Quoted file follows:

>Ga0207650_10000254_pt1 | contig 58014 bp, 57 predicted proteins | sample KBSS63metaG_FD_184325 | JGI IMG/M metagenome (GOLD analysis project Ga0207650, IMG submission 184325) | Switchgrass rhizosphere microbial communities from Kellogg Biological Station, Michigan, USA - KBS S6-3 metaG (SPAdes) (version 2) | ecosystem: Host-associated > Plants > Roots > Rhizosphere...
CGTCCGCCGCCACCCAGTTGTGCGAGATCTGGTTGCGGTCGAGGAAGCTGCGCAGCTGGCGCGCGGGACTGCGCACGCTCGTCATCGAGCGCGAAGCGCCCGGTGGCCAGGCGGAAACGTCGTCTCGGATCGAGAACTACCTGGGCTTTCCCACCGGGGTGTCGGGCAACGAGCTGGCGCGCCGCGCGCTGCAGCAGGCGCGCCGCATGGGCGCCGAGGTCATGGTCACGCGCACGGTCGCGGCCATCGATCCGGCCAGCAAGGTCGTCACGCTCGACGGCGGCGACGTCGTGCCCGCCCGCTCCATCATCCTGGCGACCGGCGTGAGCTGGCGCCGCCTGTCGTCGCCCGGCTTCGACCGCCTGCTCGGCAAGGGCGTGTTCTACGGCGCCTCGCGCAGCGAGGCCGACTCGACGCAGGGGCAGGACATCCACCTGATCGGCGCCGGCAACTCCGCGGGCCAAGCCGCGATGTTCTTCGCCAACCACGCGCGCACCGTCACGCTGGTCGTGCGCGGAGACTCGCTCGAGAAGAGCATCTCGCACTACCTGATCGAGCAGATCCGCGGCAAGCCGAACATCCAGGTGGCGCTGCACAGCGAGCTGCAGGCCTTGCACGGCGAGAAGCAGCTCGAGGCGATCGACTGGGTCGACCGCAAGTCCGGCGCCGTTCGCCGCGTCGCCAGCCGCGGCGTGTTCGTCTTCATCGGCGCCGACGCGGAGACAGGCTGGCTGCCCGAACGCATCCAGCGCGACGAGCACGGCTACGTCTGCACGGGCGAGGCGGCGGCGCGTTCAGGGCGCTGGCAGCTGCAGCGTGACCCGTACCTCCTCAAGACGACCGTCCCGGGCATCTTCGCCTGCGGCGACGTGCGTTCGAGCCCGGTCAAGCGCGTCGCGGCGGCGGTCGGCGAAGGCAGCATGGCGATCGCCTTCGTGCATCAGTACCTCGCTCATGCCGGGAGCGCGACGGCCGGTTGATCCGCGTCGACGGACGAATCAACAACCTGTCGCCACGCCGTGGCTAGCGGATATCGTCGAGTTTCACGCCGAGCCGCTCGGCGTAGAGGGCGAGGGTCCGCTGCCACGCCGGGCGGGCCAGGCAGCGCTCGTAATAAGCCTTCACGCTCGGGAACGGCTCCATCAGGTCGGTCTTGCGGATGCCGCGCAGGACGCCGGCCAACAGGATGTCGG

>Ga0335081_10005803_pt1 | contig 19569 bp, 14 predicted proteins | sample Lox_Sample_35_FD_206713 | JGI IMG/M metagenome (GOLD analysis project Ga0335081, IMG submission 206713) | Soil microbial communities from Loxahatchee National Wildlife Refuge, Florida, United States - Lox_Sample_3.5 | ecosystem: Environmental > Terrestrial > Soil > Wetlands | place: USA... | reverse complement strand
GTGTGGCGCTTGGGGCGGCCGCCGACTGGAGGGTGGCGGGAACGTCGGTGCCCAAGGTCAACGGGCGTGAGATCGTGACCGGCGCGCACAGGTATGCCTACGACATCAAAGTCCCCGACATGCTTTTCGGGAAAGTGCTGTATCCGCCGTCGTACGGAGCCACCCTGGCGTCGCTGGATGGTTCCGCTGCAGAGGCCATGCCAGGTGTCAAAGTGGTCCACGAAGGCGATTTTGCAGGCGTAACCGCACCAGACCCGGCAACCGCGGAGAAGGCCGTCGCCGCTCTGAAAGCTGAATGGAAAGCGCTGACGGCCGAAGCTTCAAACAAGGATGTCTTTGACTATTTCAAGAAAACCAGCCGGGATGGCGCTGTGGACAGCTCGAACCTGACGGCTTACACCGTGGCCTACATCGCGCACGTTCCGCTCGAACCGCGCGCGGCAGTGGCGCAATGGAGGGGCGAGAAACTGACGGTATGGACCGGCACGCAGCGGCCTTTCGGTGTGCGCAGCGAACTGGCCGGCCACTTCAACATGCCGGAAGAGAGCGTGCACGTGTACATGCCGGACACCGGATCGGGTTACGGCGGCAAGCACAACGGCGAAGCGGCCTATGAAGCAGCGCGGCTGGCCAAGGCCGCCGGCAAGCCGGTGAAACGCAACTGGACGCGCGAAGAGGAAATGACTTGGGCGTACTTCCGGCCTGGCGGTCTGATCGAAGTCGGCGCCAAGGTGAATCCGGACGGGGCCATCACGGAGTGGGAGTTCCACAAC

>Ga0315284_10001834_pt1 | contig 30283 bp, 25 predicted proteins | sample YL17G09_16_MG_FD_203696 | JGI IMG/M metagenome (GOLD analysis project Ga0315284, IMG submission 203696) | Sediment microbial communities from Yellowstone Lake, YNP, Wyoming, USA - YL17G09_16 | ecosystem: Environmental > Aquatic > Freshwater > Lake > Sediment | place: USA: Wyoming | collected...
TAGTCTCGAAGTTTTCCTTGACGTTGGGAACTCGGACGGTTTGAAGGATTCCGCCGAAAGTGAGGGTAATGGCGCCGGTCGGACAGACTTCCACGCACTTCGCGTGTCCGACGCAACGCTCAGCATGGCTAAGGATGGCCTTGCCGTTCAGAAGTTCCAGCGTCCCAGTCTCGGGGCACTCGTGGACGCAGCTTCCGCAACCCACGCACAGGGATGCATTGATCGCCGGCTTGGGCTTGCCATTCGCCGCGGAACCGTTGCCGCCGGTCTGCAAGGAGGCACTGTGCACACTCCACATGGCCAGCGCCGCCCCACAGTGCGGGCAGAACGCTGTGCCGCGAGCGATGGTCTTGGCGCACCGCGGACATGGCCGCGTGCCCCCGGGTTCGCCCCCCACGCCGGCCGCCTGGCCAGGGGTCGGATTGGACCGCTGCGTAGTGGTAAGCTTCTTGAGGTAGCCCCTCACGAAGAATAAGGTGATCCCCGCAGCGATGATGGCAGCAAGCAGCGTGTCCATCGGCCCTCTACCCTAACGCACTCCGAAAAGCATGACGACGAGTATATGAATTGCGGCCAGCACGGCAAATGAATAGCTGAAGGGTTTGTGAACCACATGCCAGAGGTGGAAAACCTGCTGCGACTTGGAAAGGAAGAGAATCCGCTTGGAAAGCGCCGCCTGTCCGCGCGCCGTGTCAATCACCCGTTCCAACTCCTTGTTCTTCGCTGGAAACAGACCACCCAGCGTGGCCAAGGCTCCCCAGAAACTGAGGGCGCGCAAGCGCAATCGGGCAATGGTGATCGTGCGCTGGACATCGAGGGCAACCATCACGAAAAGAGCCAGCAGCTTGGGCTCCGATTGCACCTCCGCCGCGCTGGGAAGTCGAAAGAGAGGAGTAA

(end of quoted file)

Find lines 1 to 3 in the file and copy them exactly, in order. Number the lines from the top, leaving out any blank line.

>Ga0207650_10000254_pt1 | contig 58014 bp, 57 predicted proteins | sample KBSS63metaG_FD_184325 | JGI IMG/M metagenome (GOLD analysis project Ga0207650, IMG submission 184325) | Switchgrass rhizosphere microbial communities from Kellogg Biological Station, Michigan, USA - KBS S6-3 metaG (SPAdes) (version 2) | ecosystem: Host-associated > Plants > Roots > Rhizosphere...
CGTCCGCCGCCACCCAGTTGTGCGAGATCTGGTTGCGGTCGAGGAAGCTGCGCAGCTGGCGCGCGGGACTGCGCACGCTCGTCATCGAGCGCGAAGCGCCCGGTGGCCAGGCGGAAACGTCGTCTCGGATCGAGAACTACCTGGGCTTTCCCACCGGGGTGTCGGGCAACGAGCTGGCGCGCCGCGCGCTGCAGCAGGCGCGCCGCATGGGCGCCGAGGTCATGGTCACGCGCACGGTCGCGGCCATCGATCCGGCCAGCAAGGTCGTCACGCTCGACGGCGGCGACGTCGTGCCCGCCCGCTCCATCATCCTGGCGACCGGCGTGAGCTGGCGCCGCCTGTCGTCGCCCGGCTTCGACCGCCTGCTCGGCAAGGGCGTGTTCTACGGCGCCTCGCGCAGCGAGGCCGACTCGACGCAGGGGCAGGACATCCACCTGATCGGCGCCGGCAACTCCGCGGGCCAAGCCGCGATGTTCTTCGCCAACCACGCGCGCACCGTCACGCTGGTCGTGCGCGGAGACTCGCTCGAGAAGAGCATCTCGCACTACCTGATCGAGCAGATCCGCGGCAAGCCGAACATCCAGGTGGCGCTGCACAGCGAGCTGCAGGCCTTGCACGGCGAGAAGCAGCTCGAGGCGATCGACTGGGTCGACCGCAAGTCCGGCGCCGTTCGCCGCGTCGCCAGCCGCGGCGTGTTCGTCTTCATCGGCGCCGACGCGGAGACAGGCTGGCTGCCCGAACGCATCCAGCGCGACGAGCACGGCTACGTCTGCACGGGCGAGGCGGCGGCGCGTTCAGGGCGCTGGCAGCTGCAGCGTGACCCGTACCTCCTCAAGACGACCGTCCCGGGCATCTTCGCCTGCGGCGACGTGCGTTCGAGCCCGGTCAAGCGCGTCGCGGCGGCGGTCGGCGAAGGCAGCATGGCGATCGCCTTCGTGCATCAGTACCTCGCTCATGCCGGGAGCGCGACGGCCGGTTGATCCGCGTCGACGGACGAATCAACAACCTGTCGCCACGCCGTGGCTAGCGGATATCGTCGAGTTTCACGCCGAGCCGCTCGGCGTAGAGGGCGAGGGTCCGCTGCCACGCCGGGCGGGCCAGGCAGCGCTCGTAATAAGCCTTCACGCTCGGGAACGGCTCCATCAGGTCGGTCTTGCGGATGCCGCGCAGGACGCCGGCCAACAGGATGTCGG

>Ga0335081_10005803_pt1 | contig 19569 bp, 14 predicted proteins | sample Lox_Sample_35_FD_206713 | JGI IMG/M metagenome (GOLD analysis project Ga0335081, IMG submission 206713) | Soil microbial communities from Loxahatchee National Wildlife Refuge, Florida, United States - Lox_Sample_3.5 | ecosystem: Environmental > Terrestrial > Soil > Wetlands | place: USA... | reverse complement strand